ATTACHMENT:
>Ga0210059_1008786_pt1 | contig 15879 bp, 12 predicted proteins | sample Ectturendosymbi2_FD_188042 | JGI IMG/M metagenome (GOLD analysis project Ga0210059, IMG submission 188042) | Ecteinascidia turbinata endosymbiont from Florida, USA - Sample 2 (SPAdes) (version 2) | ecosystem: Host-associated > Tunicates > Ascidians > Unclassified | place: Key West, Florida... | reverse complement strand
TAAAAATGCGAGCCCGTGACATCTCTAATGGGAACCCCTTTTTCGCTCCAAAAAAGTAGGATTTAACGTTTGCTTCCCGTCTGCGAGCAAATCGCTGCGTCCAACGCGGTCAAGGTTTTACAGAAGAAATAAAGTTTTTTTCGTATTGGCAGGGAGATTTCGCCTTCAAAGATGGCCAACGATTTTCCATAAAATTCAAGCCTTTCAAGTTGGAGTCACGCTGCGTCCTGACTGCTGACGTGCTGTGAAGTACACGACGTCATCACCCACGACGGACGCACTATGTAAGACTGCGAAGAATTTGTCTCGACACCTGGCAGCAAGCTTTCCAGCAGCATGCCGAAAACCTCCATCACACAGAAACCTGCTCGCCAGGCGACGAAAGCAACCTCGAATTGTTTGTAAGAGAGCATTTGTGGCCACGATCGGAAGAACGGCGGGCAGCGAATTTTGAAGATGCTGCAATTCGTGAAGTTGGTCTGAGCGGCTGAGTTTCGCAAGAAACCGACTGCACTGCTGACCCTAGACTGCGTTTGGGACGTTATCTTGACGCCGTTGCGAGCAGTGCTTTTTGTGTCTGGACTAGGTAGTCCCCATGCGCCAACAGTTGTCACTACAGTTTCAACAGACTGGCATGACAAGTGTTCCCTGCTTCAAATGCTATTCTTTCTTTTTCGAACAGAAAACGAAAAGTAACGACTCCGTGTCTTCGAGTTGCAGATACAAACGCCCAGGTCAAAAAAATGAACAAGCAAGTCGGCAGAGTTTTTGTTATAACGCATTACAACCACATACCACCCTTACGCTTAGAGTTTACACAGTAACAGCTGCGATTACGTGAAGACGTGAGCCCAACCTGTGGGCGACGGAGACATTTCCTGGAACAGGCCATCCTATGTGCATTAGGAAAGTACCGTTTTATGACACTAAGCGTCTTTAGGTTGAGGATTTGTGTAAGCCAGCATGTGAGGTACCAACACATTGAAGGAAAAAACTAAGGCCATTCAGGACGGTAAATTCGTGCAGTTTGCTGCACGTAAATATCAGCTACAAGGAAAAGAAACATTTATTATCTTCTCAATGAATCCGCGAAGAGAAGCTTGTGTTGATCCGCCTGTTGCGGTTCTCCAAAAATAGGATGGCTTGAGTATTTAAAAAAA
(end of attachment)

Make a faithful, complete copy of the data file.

>Ga0210059_1008786_pt1 | contig 15879 bp, 12 predicted proteins | sample Ectturendosymbi2_FD_188042 | JGI IMG/M metagenome (GOLD analysis project Ga0210059, IMG submission 188042) | Ecteinascidia turbinata endosymbiont from Florida, USA - Sample 2 (SPAdes) (version 2) | ecosystem: Host-associated > Tunicates > Ascidians > Unclassified | place: Key West, Florida... | reverse complement strand
TAAAAATGCGAGCCCGTGACATCTCTAATGGGAACCCCTTTTTCGCTCCAAAAAAGTAGGATTTAACGTTTGCTTCCCGTCTGCGAGCAAATCGCTGCGTCCAACGCGGTCAAGGTTTTACAGAAGAAATAAAGTTTTTTTCGTATTGGCAGGGAGATTTCGCCTTCAAAGATGGCCAACGATTTTCCATAAAATTCAAGCCTTTCAAGTTGGAGTCACGCTGCGTCCTGACTGCTGACGTGCTGTGAAGTACACGACGTCATCACCCACGACGGACGCACTATGTAAGACTGCGAAGAATTTGTCTCGACACCTGGCAGCAAGCTTTCCAGCAGCATGCCGAAAACCTCCATCACACAGAAACCTGCTCGCCAGGCGACGAAAGCAACCTCGAATTGTTTGTAAGAGAGCATTTGTGGCCACGATCGGAAGAACGGCGGGCAGCGAATTTTGAAGATGCTGCAATTCGTGAAGTTGGTCTGAGCGGCTGAGTTTCGCAAGAAACCGACTGCACTGCTGACCCTAGACTGCGTTTGGGACGTTATCTTGACGCCGTTGCGAGCAGTGCTTTTTGTGTCTGGACTAGGTAGTCCCCATGCGCCAACAGTTGTCACTACAGTTTCAACAGACTGGCATGACAAGTGTTCCCTGCTTCAAATGCTATTCTTTCTTTTTCGAACAGAAAACGAAAAGTAACGACTCCGTGTCTTCGAGTTGCAGATACAAACGCCCAGGTCAAAAAAATGAACAAGCAAGTCGGCAGAGTTTTTGTTATAACGCATTACAACCACATACCACCCTTACGCTTAGAGTTTACACAGTAACAGCTGCGATTACGTGAAGACGTGAGCCCAACCTGTGGGCGACGGAGACATTTCCTGGAACAGGCCATCCTATGTGCATTAGGAAAGTACCGTTTTATGACACTAAGCGTCTTTAGGTTGAGGATTTGTGTAAGCCAGCATGTGAGGTACCAACACATTGAAGGAAAAAACTAAGGCCATTCAGGACGGTAAATTCGTGCAGTTTGCTGCACGTAAATATCAGCTACAAGGAAAAGAAACATTTATTATCTTCTCAATGAATCCGCGAAGAGAAGCTTGTGTTGATCCGCCTGTTGCGGTTCTCCAAAAATAGGATGGCTTGAGTATTTAAAAAAA